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LOL!!!
First it was like, "OK this is fine...." and as it got a little harder "Meh... this will blow over.." then as it started to pour "OH GOD NOOOOOOO" then when it started to hail "REALLY??!?!?!?!" at one point I was yelling at the sky... but after the hail stopped and it was just pouring, and it appeared as if there were no additional hazards like deep puddles or more than one or two downed branches, it was kinda like swimming. Nothing else I could do as I was already soaked and it wasn't cold rain, had to be 80 outside, so ya once I accepted the situation it was a fun challenge for a few miles! ;D
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Old 08-27-14, 08:00 AM   #4
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Looks like my shoes dried out OK. I wouldn't recommend using them in the pool, but they appear to have withstood the drenching.
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Old 08-27-14, 08:19 AM   #5
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During a 3-day ride I do every fall, we had a hailstorm pop up. Temp dropped from 72 to 45 in about 5 minutes, then the hail turned to torrential rain. I was about 25 miles in on a 55 mile day to get tot the camp we stay at. Roads flooded badly. One spot in a place called Pleasant Bay had puddles up to my bottom bracket. The same ride has been plagued with bad weather- the end of Hurricane Season here in New England, and anything can happen. Last year was the first time in the past 20 that we had 3 good days. Makes for great stories when you talk to fair weather cyclists, or non-cyclists. But if it was really that horrible, I guess we wouldn't keep doing the ride now, would we?
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Old 08-28-14, 12:00 PM   #6
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Fortunately the lightning was the most active about the time I was approaching a rail crossing so I was able to see clear enough to negotiate it without incident.
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Old 08-28-14, 12:50 PM   #7
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Turn around, don't drown

That's the phrase that ends all of the National Weather Service flood watches and flood warnings here in the Southwest. They even have billboards with a similar message. It is a warning to drivers to avoid water running across roads during and after a summer rainstorm. It is not smart to go riding when you know thunderstorms are nearby. It is even less smart when it is getting dark outside and you can't judge the depth of water. If flash floods can sweep away a multi-ton vehicle what will they do to a guy on a bike? It doesn't take many inches of water to sweep you away.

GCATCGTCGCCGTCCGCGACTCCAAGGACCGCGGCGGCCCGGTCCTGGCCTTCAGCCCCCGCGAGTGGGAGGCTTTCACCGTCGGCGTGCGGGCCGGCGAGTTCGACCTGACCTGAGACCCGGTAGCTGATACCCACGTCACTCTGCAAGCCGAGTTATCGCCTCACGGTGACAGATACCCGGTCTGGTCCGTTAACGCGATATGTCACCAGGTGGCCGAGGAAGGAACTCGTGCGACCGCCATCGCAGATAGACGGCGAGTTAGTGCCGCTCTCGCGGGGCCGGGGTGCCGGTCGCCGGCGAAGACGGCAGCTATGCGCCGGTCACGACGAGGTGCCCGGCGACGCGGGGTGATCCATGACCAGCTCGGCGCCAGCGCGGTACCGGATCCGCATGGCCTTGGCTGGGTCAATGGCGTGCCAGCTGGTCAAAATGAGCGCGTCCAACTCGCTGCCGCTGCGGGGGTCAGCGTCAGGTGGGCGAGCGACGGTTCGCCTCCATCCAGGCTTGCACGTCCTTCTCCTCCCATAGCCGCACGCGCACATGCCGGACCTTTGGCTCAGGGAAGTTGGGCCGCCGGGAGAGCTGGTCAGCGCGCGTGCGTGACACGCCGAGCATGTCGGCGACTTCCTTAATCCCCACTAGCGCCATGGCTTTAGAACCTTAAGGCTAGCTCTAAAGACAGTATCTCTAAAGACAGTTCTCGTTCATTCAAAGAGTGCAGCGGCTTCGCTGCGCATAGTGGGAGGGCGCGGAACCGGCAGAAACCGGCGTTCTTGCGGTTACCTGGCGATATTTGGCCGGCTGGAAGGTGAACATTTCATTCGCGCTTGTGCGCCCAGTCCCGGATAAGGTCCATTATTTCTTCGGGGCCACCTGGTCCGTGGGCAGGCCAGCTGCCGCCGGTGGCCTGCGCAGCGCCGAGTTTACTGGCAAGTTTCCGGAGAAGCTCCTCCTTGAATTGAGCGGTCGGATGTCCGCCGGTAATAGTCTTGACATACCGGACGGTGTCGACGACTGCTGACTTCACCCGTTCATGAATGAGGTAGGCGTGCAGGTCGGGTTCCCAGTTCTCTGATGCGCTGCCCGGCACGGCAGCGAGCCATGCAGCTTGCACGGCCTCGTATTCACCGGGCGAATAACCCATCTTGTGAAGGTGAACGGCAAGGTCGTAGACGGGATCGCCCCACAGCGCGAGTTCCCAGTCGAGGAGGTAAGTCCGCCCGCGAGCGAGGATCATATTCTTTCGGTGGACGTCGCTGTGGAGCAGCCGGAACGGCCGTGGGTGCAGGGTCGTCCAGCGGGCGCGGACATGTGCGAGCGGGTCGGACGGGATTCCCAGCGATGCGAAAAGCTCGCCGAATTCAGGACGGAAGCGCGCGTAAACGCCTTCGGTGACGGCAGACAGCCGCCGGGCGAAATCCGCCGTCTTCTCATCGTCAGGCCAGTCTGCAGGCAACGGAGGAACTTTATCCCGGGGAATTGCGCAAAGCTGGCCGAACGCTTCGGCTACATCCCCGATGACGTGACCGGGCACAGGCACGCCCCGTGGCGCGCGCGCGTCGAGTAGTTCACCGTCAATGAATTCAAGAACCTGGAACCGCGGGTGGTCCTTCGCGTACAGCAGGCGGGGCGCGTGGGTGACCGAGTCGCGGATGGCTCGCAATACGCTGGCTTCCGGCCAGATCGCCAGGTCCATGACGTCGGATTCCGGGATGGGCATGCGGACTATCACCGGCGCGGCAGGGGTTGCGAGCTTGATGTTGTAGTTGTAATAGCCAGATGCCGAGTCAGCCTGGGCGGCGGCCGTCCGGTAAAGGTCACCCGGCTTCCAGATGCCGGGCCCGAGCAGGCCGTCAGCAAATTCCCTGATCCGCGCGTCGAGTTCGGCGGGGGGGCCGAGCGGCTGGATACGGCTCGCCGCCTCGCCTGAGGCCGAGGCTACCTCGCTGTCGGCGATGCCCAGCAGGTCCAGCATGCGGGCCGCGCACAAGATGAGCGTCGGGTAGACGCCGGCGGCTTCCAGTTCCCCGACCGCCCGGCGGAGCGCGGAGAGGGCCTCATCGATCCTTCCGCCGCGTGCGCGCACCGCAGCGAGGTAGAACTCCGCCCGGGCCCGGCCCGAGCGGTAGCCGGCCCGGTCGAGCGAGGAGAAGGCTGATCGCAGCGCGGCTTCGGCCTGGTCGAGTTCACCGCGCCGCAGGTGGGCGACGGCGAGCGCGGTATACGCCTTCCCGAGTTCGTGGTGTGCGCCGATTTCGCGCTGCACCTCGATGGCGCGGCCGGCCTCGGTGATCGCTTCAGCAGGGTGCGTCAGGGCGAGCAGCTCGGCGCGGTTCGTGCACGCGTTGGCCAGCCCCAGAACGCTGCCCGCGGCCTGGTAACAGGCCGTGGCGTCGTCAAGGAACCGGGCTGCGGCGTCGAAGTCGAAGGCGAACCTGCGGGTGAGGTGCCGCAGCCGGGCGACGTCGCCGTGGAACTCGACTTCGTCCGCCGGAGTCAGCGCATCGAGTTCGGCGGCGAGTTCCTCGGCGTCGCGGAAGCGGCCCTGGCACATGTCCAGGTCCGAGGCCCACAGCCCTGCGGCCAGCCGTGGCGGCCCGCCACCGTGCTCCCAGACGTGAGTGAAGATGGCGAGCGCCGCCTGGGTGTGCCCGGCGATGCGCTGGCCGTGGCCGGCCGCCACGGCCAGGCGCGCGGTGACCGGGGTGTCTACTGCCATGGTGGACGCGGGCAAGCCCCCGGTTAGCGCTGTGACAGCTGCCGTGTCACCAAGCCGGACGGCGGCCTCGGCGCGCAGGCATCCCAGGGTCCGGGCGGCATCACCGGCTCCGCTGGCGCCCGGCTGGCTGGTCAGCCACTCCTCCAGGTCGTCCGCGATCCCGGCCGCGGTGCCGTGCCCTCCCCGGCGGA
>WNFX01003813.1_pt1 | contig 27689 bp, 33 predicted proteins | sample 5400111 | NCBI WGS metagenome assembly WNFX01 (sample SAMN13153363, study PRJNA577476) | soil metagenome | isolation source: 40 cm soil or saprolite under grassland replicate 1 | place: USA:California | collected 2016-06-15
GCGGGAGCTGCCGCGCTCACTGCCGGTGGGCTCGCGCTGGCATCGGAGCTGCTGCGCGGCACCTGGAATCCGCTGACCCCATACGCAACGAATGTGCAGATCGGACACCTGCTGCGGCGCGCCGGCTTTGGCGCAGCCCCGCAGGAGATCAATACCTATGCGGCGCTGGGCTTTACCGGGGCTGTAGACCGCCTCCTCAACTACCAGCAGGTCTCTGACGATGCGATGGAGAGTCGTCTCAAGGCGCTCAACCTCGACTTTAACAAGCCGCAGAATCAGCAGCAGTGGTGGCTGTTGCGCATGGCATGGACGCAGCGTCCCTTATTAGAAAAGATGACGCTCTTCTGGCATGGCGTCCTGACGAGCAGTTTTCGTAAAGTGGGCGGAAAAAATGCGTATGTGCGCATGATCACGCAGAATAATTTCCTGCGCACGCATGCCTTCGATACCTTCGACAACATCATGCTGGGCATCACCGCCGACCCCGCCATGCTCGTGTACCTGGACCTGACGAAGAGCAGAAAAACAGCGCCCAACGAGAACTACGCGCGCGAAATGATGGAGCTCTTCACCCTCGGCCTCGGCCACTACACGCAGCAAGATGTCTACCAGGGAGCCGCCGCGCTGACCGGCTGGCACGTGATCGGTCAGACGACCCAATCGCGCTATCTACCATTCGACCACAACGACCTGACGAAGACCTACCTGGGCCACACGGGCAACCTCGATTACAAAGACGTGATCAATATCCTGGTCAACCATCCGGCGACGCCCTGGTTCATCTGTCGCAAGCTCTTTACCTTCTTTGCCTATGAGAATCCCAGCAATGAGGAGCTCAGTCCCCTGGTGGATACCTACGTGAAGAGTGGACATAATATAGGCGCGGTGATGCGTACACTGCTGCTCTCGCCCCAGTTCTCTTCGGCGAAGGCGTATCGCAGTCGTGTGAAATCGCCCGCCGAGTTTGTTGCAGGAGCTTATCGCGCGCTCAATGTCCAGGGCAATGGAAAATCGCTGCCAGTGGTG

The monsoon rains have been particularly devastating this year in Arizona and New Mexico. I'm surprised they even let you ride along the "canals" which are really flood control devices when it is raining in the summer. We have many bike paths in my area that run alongside and across washes. All it takes is a look at the debris deposited on these paths after a modest rain to know you don't want to be anywhere near them when it is raining. Same goes for rural roads where water crosses the road.

29 years living in the desert and I have seen it all
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Old 08-28-14, 01:51 PM   #8
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"I'm surprised they even let you ride along the "canals" which are really flood control devices when it is raining in the summer"

NOPE!!

I too have lived in this area for 29 years. The East Valley Gilbert/Chandler communities have undergone extensive retention basin engineering in the form of green belts, parks etc. These canals that I speak of are not a part of the flood control system, contrarily they are actually high points elevation-wise, as they are our fresh water supply, most definitely NOT flood control. Please research "Central Arizona Project" and "Salt River Project" for details. They were constructed in such a fashion to specifically prevent runoff from contaminating the city potable water. The worst floods I've seen in the area were 20-ish years ago when the Salt River washed out the I-10 bridge and the Gila River washed out another I-10 bridge and Hwy 87 as well. Whitlow Dam on the Queen Creek was nearly full! The canal system was not threatened nor did they overflow. The canals are constructed out of concrete whereas the washes are natural geological features. Please fact check.